DIFC announces 10-year plan, says will triple in size by 2024

The financial free zone hopes that Dubai’s financial sector will raise its GDP contribution to 18 per cent over the next 10 years



Dubai International Financial Centre has announced a new strategy that will see the free zone triple its operations over the next 10 years, the centre’s governor Essa Kazim said.

Detailing the plan, Kazim said that DIFC will triple the office space available and its workforce.

By 2024, DIFC is predicting to see about 1,000 firms, up from the current 365. In line with that, occupied space is expected to grow to 5.5 million square feet from 2.5 million square feet available today.

Meanwhile the workforce in DIFC-registered companies is expected to triple from 17,860 to 50,000 over the next decade.

Assets under management of fund managers and financial institutions are also expected to rise to an estimated $250 billion by 2024, up from a total of $10.4 billion in 2014.

Within this 10-year period, DIFC also anticipates financial firms to strengthen their balance sheet by an estimated value of $400 billion, compared to $65 billion in 2014.

The expansion will help increase the share of the financial sector to Dubai’s GDP. Kazim said that by 2024, the financial sector’s contribution will grow to 18 per cent from 14 per cent in 2014

DIFC will focus on three main areas to drive growth and expand, the governor said.

“About 30 per cent of growth will come from deepening our core, which is basically encouraging the current clients of DIFC to do more. There are areas pertaining to capital markets, investment banking and reinsurance activities where more could be done.

“Another 20 per cent will come from building relevance in the global sector. Two areas we can work on are family offices and assets and wealth management. The region has assets worth $7-$8 trillion but only under $1 trillion is being managed by firms here. We want to change that.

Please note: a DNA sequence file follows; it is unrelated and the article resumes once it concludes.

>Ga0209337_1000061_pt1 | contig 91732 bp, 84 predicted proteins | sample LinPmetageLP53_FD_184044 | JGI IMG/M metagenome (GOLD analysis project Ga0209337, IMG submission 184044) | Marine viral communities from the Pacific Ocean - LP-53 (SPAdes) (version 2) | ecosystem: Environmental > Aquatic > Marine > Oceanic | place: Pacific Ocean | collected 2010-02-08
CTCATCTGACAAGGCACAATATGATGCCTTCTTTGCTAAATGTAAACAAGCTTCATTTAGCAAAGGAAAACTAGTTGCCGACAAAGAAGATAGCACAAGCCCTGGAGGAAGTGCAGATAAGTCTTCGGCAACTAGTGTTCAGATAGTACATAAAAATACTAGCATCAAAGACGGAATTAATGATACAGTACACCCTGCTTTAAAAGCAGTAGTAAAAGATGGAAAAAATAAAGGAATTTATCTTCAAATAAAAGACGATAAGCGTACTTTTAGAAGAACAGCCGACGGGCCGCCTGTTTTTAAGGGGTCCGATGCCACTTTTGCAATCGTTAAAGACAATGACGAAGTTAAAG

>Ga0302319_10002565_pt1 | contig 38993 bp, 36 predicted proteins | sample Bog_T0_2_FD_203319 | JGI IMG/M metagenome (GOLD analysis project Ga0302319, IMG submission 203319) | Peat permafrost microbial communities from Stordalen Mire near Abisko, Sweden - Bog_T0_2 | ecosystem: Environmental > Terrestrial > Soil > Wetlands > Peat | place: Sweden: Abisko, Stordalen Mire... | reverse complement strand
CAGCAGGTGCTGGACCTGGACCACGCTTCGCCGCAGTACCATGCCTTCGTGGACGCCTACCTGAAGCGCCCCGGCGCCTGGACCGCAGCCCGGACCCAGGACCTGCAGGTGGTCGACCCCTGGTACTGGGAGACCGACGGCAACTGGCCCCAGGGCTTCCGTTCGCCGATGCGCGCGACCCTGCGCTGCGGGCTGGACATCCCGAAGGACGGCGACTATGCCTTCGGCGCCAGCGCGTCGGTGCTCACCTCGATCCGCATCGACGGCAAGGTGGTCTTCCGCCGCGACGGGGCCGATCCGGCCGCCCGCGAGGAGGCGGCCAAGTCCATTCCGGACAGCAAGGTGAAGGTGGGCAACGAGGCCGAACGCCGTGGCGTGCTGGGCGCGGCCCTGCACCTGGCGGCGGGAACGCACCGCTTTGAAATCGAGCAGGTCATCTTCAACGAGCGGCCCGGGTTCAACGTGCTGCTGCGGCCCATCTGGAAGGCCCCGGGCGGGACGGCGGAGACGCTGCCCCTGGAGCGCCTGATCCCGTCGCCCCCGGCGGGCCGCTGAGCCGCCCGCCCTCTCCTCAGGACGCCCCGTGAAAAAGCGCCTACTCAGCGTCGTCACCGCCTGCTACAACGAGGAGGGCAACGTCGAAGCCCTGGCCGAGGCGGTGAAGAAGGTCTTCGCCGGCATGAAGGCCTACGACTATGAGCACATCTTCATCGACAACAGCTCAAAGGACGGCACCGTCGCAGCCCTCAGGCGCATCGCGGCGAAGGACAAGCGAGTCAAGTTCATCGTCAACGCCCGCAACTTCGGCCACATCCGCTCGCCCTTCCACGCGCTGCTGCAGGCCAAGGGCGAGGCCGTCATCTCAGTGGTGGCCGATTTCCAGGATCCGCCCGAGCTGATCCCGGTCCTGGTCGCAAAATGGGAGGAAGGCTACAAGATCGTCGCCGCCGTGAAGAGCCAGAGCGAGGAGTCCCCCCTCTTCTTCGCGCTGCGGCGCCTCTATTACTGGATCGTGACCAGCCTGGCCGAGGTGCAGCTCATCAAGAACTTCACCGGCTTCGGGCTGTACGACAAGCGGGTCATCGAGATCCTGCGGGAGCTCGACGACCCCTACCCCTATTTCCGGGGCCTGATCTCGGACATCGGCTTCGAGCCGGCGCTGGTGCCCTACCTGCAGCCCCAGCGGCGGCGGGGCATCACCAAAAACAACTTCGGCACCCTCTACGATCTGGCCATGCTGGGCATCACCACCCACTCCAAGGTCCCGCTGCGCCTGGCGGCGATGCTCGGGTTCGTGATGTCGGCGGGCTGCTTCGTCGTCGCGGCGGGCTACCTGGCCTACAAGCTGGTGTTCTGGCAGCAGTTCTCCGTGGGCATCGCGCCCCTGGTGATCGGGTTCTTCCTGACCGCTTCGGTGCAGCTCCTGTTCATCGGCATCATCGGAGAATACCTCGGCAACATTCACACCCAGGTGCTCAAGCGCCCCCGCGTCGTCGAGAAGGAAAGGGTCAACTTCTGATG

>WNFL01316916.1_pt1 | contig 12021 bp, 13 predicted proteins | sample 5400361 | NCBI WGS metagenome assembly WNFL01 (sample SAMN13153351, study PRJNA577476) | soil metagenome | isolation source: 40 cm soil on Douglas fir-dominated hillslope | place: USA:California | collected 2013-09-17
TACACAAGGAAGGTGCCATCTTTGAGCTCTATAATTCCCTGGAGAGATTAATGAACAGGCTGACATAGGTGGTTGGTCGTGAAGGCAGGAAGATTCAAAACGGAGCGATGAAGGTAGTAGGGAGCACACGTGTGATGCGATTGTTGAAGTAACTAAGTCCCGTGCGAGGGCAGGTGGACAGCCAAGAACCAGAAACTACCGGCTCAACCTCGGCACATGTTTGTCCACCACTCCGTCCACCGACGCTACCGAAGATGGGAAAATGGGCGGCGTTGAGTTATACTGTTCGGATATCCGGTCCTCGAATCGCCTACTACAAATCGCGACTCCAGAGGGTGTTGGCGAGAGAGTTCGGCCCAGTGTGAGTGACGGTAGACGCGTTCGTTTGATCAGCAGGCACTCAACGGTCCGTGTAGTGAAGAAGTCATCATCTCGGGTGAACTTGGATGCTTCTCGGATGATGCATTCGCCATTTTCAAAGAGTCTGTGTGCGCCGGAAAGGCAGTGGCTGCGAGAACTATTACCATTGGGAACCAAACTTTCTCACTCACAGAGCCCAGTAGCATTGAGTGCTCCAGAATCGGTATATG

“We see the potential of managing AUM is huge and we need to service that and attract more companies who can manage them.”

But a major chunk of growth–about 50 per cent – is estimated to come from DIFC’s plans to tap into the Asian markets, Kazim said.

“We are aiming to be the hub for the expanding South-South corridor and are looking to attract more companies from India and China to come and establish offices in Dubai.”

DIFC’s focus on the Asian market builds on the freezone’s current plans of expanding rapidly in China and Korea.

However, Kazim also clarified that the freezone has not given up on European and North American markets.

“Growth is currently coming from India and China. We are not ruling out companies from North America and Europe – many of them are still here and are a part of our core, which we will continue to grow.”

DIFC, whose member base expanded 18 per cent in 2014, is also planning to keep rates competitive to attract new businesses.

“We reduced the rents during the financial crisis and have not raised it since. Our intention is to support the financial sector and not be a profit centre,” said Kazim.

However, he did not expressly rule out any rent increases within the 10-year period. Keeping rents low will also not impact DIFC funds for expansion.

“We are in a strong financial position after raising a sukuk. If we continue to develop and have 100 per cent occupancy then we have enough cash to fund the expansion.”

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